So much for free speech

by Daphne Liddle

THE GOVERNMENT and the media are hounding various old and new members of Labour with spurious accusations of ant-Semitism for remarks that, when seen in full context, are nothing of the kind, in order to undermine support for Jeremy Corbyn and Labour in the run-up to the local elections.

Meanwhile David Cameron is planning new “anti-terrorist” measures that add up to a major crackdown on free speech and can truly be described as creeping fascism.

The news measures, reportedly to be announced in the coming Queen’s speech will include measures to gag individuals, close down premises and ban organisations. Programmes perceived to contain “unacceptable extremist material” will be shut down by Britain’s broadcasting watchdog Ofcom, under the Extremism Bill.

According to the National Domestic Extremism and Disorder Intelligence Unit (NDEDIU), domestic extremism relates to the activity of groups or individuals who commit or plan serious criminal activity motivated by a political or ideological viewpoint.

This seems reasonable but the Government has redefined “serious criminal activity” to suit its agenda: That the conduct involves the use of violence; results in substantial financial gain or is conduct by a large number of persons in pursuit of a common purpose. When that is combined with “motivated by a political or ideological viewpoint” that description could fit any political party or campaign group.

And when the Government starts to redefine the meaning of “hate speech” we begin to understand where it is all leading and how it ties in with the current ruling class-backed campaign to paint Labour supporters and campaigners for rights for Palestinians as anti-Semites.

They want to scare us into silence and to be afraid to challenge injustice and exploitation for fear of being smeared as monsters — while they are really becoming those monsters.

It is ironic that a Government that is channelling tax-payers’ money into the Ukraine, along with some British troops, to support an illegal government in Kiev that includes self-confessed Nazi supporters and Banderists has the gall to accuse lifelong anti-fascist activists like Ken Livingstone and Gerry Downing of being anti-Semites as well as the rising young people like Naz Shah MP and newly elected National Union of Students leader Malia Bouattia.

Bouattia is the first Black Muslim woman to lead the NUS and is guilty of nothing but supporting the rights of Palestinians. Naz Shah is “guilty” of posting an image of the state of Israel imposed on a map of the United States with the hint that it would be cheaper for the US to accommodate the entire Israeli population than to continue supporting Israel.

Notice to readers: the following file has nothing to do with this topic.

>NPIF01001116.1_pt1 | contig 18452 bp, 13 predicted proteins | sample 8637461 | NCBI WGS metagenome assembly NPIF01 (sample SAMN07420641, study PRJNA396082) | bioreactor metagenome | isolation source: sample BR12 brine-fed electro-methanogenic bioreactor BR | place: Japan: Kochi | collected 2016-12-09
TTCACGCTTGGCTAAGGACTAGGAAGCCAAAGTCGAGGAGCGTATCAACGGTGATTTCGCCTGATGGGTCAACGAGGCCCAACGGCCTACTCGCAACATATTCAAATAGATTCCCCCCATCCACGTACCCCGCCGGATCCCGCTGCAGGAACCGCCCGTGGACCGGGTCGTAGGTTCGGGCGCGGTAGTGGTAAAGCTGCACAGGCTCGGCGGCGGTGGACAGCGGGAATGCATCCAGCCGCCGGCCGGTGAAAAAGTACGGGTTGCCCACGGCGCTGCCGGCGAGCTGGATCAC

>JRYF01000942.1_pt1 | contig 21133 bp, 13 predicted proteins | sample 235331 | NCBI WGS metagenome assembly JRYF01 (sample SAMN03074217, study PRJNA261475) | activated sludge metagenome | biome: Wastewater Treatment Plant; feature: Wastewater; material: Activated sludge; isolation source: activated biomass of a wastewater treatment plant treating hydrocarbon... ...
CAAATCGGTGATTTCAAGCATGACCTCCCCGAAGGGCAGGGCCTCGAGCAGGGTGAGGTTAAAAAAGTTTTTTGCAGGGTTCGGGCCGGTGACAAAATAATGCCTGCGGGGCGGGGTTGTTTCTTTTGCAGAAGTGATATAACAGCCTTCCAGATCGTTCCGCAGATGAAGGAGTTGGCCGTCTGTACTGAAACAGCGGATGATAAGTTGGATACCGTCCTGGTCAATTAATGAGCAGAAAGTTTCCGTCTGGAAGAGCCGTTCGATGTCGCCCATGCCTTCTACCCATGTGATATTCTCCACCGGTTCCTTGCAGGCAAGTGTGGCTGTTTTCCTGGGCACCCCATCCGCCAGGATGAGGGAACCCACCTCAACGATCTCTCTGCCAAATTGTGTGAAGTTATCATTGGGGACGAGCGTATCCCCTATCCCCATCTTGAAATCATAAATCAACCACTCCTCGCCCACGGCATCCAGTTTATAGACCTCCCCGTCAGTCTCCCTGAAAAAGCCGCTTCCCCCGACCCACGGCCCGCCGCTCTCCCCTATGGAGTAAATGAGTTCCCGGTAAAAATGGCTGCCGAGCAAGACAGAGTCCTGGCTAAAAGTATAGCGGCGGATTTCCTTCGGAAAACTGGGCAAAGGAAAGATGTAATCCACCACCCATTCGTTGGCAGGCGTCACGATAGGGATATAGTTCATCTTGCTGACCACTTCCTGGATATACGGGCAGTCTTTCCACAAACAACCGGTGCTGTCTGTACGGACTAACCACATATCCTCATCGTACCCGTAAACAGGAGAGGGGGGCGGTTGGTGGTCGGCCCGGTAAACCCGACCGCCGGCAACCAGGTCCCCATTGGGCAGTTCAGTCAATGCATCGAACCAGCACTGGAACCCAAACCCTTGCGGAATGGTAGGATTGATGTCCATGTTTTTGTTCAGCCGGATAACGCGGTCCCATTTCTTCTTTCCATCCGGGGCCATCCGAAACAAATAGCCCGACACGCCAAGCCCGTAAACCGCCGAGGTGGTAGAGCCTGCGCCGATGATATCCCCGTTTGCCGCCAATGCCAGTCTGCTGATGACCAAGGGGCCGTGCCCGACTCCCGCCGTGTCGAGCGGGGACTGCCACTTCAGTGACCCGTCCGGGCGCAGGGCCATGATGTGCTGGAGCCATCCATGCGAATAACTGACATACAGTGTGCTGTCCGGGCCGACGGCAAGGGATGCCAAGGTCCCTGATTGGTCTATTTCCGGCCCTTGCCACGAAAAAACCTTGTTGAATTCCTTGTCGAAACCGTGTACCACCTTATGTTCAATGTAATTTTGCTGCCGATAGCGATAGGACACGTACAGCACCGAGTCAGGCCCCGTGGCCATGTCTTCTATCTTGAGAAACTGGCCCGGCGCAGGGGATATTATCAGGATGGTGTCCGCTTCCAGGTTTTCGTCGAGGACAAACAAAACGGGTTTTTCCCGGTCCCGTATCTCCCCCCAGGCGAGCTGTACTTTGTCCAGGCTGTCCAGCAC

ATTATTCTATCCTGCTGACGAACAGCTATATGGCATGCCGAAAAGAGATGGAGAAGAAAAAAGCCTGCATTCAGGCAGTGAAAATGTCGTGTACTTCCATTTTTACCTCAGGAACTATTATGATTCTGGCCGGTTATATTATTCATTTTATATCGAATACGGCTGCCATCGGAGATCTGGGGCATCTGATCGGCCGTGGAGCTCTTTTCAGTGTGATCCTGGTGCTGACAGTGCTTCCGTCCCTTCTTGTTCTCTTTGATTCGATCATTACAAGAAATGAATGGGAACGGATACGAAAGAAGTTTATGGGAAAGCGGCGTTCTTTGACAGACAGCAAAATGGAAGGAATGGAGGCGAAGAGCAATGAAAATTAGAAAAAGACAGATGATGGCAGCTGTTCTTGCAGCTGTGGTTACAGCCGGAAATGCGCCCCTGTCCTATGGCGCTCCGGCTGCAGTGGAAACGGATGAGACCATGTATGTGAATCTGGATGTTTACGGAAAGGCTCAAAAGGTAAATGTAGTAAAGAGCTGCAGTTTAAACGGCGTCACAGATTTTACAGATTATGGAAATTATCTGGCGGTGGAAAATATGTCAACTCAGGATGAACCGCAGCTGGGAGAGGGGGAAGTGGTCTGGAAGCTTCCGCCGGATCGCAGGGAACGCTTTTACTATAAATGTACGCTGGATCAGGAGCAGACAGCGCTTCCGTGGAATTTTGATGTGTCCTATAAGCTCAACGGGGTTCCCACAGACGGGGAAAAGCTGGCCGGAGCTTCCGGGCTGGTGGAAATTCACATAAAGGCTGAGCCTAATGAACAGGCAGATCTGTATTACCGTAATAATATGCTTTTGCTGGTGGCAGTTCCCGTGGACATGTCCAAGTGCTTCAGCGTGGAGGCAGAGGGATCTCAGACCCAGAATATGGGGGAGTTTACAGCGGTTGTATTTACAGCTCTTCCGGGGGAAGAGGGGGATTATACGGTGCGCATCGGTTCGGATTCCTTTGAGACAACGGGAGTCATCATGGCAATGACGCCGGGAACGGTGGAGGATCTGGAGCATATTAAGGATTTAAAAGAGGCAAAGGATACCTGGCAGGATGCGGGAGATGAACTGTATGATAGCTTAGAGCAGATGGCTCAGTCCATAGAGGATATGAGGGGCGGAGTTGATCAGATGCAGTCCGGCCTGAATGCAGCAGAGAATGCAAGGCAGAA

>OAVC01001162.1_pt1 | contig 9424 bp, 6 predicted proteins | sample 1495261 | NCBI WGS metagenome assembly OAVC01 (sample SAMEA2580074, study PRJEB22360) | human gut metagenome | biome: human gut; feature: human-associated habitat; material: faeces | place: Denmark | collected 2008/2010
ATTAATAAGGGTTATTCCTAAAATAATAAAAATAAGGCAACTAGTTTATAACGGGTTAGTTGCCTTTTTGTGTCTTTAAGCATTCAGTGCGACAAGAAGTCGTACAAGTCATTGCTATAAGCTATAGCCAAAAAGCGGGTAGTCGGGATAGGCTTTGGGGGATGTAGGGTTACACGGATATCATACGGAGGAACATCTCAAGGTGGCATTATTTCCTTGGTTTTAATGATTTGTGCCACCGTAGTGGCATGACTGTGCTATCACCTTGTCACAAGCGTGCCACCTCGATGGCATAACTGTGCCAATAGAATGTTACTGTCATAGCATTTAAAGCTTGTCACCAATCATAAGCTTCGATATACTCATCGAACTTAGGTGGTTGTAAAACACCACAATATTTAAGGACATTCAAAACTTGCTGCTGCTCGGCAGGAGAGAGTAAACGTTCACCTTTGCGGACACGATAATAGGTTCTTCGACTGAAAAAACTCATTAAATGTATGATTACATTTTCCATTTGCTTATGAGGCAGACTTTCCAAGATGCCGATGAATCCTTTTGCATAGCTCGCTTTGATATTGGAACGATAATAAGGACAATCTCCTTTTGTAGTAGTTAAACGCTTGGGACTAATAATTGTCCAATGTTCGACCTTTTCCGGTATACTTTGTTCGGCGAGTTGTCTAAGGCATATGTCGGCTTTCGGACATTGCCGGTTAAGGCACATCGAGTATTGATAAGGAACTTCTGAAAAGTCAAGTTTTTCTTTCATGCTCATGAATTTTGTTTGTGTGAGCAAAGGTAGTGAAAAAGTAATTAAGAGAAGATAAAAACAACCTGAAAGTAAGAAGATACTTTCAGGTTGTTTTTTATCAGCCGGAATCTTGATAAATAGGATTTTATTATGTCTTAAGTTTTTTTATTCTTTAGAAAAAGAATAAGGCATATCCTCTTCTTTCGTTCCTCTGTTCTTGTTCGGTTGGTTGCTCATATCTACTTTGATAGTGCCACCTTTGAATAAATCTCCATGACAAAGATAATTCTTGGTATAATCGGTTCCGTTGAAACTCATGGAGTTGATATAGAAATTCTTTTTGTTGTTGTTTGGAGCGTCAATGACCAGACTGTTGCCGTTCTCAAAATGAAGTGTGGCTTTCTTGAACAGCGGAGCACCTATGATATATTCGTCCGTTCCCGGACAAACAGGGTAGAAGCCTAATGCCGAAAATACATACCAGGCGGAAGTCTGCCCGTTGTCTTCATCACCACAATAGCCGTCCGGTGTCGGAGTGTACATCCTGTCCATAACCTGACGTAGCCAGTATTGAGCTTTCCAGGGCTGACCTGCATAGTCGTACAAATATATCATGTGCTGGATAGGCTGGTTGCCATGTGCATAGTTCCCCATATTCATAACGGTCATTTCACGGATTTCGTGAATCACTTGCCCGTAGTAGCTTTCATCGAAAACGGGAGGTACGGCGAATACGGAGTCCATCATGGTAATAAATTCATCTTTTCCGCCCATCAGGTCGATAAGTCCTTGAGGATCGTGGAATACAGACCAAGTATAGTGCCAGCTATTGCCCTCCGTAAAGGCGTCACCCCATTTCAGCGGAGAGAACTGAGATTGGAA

The image she reposted was first posted by Professor Norman Finkelstein, an American Jewish son of Holocaust victims, a campaigner for Palestinian rights who has clashed with Zionists many times. And she posted it in response to suggestions by Zionists that the whole Palestinian population could be moved elsewhere in the world.

This smear campaign is doing no favours for thousands of Jewish people living in Britain who do not support the policies of Zionist Israel.

The Jewish Socialist Group put out a very reasoned and moderate response to the smears. After saying that anti-Semitism exists and must be combatted like any other form of racism, the JSG statement says: “Antisemitism and anti-Zionism are not the same. Zionism is a political ideology which has always been contested within Jewish life since it emerged in 1897, and it is entirely legitimate for non-Jews as well as Jews to express opinions about it, whether positive or negative.

“Not all Jews are Zionists. Not all Zionists are Jews. Criticism of Israeli government policy and Israeli state actions against the Palestinians is not anti-Semitism. Those who conflate criticism of Israeli policy with anti-Semitism, whether they are supporters or opponents of Israeli policy, are actually helping the anti-Semites.

“We reject any attempt, from whichever quarter, to place legitimate criticism of Israeli policy out of bounds...”

The statement concludes: “The Jewish Socialists’ Group sees the current fearmongering about anti-Semitism in the Labour Party for what it is — a conscious and concerted effort by right-wing political forces to undermine the growing support among Jews and non-Jews alike for the Labour Party leadership of Jeremy Corbyn, and a measure of the desperation of his opponents. We stand against anti-Semitism, against racism and fascism and in support of refugees. We stand for free speech and open debate on Israel, Palestine and Zionism.”